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A Luxury Escape to Naka Island

June 21, 2017

Hotels & SpasLifestyle | by Millie Walton


As Thai legend goes, in ancient times, an enormous dragon roamed the skies over Phuket and when he died, his body was transformed into three islands in the aquamarine Andaman sea. Naka Island, the largest of the three, is thought to be the dragon’s body and is now home to one of Thailand’s most paradisal and luxurious resorts, ‘The Naka Island: a Luxury Collection resort and spa’, which still tied to folklore, welcomes guests onto the dragon’s belly with the reverberating boom of a gong. It’s as mystical as it sounds.

It’s monsoon season in Thailand, and just as we arrive at Ao Po Grand Marina, a twenty-five minute drive from Phuket’s international airport, the bulging clouds break into sheets of rain. The Luxury Collection staff run to shield us from the downpour with umbrellas, apologising profusely for the weather’s misbehaviour, but this isn’t grey drizzle in London, it’s a tropical storm: smouldering skies, sharp jagged streaks of lightening and the smell of warm earth. It’s dramatic and exciting. Nevertheless, it’s more enjoyable to watch than to be trapped in its growling midst, so we choose to shelter in the hull of the speed boat as we bounce across the churning seas to Naka Island’s private pier and on arrival, we are quickly zipped into a golf buggy with waterproof plastic sides.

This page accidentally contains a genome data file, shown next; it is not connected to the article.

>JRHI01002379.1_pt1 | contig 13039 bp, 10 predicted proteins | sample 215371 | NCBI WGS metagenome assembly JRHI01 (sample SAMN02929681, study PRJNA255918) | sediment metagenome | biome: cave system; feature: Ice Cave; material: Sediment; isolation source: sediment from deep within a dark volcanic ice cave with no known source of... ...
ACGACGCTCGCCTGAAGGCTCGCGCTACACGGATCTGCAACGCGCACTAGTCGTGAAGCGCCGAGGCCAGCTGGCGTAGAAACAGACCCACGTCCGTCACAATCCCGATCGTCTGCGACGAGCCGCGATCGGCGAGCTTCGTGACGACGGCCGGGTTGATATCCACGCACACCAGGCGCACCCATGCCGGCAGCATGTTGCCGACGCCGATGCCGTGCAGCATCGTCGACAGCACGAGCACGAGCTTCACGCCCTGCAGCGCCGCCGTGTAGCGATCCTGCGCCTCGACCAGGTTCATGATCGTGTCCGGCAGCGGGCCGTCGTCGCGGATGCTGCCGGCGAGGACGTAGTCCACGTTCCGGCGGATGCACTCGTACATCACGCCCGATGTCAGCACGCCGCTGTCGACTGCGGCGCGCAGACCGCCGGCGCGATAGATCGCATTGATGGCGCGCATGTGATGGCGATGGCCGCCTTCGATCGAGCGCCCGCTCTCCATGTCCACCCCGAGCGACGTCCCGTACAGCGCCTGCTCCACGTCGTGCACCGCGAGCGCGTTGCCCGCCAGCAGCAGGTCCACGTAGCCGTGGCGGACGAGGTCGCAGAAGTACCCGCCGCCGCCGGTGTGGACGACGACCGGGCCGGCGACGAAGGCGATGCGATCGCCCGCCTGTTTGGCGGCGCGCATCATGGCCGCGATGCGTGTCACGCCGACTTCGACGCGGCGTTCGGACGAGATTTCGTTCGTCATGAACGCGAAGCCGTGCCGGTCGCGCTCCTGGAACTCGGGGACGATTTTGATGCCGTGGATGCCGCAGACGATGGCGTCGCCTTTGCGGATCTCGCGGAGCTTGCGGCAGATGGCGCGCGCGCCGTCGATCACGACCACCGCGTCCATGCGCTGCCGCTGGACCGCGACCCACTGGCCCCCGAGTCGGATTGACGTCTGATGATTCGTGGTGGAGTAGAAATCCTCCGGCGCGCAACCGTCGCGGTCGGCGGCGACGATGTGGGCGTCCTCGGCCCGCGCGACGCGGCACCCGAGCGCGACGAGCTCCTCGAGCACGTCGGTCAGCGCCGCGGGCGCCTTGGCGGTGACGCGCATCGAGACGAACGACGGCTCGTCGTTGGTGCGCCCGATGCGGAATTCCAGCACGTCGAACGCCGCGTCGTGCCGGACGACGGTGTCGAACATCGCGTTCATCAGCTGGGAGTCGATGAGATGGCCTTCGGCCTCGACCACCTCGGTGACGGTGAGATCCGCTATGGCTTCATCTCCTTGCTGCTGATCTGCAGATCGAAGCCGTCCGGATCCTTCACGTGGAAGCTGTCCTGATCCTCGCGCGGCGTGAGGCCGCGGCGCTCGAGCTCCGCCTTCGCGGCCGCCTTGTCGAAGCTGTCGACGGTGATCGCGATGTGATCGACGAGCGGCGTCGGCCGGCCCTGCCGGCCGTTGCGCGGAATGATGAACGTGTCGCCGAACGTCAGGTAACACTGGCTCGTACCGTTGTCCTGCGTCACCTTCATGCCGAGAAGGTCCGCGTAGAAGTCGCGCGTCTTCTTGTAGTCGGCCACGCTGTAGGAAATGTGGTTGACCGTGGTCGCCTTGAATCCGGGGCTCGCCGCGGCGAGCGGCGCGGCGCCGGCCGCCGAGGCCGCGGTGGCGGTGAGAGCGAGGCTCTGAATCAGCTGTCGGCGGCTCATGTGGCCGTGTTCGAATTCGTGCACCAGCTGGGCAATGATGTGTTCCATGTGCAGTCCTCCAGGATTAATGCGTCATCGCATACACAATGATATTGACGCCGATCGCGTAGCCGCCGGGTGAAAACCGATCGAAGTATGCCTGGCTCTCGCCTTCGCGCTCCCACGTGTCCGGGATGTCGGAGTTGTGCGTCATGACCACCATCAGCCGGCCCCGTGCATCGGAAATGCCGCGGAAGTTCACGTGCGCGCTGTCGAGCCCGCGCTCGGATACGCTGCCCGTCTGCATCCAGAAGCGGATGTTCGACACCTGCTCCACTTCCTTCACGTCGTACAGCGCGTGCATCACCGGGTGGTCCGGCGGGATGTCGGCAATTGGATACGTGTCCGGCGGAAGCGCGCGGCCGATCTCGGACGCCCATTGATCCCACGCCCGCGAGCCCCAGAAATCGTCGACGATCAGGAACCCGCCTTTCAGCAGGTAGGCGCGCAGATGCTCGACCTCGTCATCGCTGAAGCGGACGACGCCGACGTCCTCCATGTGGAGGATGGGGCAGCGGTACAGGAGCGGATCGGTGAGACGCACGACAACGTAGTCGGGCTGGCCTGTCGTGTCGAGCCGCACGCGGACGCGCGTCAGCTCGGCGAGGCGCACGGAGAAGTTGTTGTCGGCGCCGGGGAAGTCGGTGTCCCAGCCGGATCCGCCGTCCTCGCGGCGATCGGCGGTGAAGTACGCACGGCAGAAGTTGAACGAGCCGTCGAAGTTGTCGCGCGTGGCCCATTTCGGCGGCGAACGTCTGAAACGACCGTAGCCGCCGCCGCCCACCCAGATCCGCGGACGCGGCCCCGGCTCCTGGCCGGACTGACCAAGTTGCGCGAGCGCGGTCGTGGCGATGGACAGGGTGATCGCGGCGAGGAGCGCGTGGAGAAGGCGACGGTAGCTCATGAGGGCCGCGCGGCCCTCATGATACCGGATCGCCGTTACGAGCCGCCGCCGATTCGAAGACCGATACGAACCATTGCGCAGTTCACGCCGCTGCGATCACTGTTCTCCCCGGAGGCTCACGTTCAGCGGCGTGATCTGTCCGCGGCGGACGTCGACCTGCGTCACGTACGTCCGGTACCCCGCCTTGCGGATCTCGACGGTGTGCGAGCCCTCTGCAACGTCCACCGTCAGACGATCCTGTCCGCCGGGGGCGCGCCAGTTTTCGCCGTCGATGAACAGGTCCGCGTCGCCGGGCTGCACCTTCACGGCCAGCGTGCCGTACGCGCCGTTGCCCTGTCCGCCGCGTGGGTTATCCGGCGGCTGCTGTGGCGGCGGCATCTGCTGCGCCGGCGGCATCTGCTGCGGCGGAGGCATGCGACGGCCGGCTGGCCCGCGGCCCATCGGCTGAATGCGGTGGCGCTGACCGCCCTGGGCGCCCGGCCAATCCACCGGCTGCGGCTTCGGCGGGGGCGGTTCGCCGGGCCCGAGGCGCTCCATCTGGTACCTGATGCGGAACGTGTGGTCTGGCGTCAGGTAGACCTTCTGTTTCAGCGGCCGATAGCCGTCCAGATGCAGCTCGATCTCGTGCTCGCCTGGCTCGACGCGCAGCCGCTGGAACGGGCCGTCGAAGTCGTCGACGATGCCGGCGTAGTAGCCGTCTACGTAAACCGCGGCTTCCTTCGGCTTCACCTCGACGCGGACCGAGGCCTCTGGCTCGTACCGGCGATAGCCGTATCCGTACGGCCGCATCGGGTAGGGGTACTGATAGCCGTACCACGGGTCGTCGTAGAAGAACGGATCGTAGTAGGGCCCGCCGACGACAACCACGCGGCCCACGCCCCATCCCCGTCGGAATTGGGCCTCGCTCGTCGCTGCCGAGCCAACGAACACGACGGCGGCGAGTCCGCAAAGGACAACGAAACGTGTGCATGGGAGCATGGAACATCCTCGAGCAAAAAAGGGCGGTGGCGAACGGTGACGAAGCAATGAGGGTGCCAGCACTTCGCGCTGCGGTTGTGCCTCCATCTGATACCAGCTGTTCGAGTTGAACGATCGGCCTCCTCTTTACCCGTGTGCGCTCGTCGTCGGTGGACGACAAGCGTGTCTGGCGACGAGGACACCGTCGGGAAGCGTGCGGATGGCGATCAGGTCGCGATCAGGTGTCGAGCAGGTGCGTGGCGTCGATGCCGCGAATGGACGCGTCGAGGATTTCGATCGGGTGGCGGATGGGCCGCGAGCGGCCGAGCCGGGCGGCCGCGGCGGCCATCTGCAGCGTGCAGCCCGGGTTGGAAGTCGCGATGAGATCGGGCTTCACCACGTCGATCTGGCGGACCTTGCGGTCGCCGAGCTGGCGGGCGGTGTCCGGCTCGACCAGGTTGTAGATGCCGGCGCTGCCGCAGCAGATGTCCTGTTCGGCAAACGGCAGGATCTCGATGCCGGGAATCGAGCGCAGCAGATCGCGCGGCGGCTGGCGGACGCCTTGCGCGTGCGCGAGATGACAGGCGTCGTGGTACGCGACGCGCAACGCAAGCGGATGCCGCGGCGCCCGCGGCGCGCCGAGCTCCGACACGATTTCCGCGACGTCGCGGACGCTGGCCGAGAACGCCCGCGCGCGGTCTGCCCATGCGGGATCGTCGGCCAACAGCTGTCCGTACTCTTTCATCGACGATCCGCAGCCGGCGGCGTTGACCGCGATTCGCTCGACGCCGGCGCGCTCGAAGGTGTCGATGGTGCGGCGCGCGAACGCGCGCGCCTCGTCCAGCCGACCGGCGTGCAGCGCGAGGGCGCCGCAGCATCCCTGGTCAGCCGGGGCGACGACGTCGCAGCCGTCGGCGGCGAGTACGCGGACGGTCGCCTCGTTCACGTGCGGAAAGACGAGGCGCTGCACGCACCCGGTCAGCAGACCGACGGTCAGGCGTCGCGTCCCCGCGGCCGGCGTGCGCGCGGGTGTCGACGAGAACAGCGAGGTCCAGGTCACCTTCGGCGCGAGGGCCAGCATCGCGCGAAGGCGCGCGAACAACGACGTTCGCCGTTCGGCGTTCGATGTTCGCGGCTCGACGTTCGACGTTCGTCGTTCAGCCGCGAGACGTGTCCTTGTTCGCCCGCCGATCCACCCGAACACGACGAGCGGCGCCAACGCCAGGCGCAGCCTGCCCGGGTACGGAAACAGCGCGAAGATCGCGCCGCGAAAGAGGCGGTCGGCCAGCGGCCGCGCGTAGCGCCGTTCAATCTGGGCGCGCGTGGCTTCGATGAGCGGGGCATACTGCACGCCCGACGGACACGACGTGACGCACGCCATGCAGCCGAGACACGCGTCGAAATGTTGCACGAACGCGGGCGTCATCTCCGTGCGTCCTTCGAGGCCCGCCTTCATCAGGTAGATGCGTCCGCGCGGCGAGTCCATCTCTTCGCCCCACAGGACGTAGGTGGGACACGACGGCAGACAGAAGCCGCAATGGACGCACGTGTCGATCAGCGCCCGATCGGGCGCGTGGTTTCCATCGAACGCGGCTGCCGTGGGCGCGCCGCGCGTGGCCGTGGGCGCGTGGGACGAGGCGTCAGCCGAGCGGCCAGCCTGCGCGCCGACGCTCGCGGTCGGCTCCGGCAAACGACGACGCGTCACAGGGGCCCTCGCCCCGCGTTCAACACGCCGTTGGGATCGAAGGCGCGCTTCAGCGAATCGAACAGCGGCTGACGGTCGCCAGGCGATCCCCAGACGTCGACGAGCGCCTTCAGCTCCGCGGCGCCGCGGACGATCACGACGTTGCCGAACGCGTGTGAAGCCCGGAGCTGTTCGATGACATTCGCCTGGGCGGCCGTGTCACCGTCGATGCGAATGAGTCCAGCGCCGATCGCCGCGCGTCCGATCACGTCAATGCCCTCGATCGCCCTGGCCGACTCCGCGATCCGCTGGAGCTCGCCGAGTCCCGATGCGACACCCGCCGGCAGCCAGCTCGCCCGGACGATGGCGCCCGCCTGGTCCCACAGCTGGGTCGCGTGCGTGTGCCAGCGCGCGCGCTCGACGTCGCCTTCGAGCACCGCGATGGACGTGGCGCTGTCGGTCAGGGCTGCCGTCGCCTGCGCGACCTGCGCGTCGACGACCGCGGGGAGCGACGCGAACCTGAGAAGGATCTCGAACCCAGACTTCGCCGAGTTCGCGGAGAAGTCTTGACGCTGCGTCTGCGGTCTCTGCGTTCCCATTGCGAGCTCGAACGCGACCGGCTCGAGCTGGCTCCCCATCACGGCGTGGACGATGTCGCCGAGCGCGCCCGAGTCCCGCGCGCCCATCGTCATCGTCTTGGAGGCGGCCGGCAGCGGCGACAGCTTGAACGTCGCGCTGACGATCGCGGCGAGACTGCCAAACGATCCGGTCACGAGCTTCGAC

The Naka Island resort is built to represent a village, with sixty-seven villas dotted around the northeastern end of the island and a network of pathways for golf buggies to deliver room service and ferry guests to and from the communal areas. After banging the gong, we’re taken straight to our villa (like all the best luxury resorts, the administrative parts are kept to the minimum); tucked amongst the trees on the hillside above the beach, it feels completely secluded and instantly calming. The villas, like the rest of the resort, are designed so as not to distract from the beauty of the surrounding landscape. They’re each constructed from natural materials with light, earthy interiors, a private pool and a sala (open air pavilion) surrounded by jungle, it’s here at night that you can lie listening to the evening orchestra of cicadas and frogs. Our bed faces the sea, with large windows giving the impression that you’re almost floating on the waves, and white curtains that wrap round the bed posts at nighttime to create a cosy nest. In the rain, it’s homely a space for snuggling, and when the sun shines, the walls glow with a soft natural light. Yet, it’s the bathroom or rather, the outdoor bath that’s the pièce de résistance. A covered walkway edged with tropical plants leads out of the bedroom, through to the shower (which also turns into a private steam room at the click of the button), outside and to the sunken bath. Tucked into it’s own sheltered alcove with in-built shelves for candles at night, it’s quite possibly the most romantic and relaxing bathing experience you’ll ever have.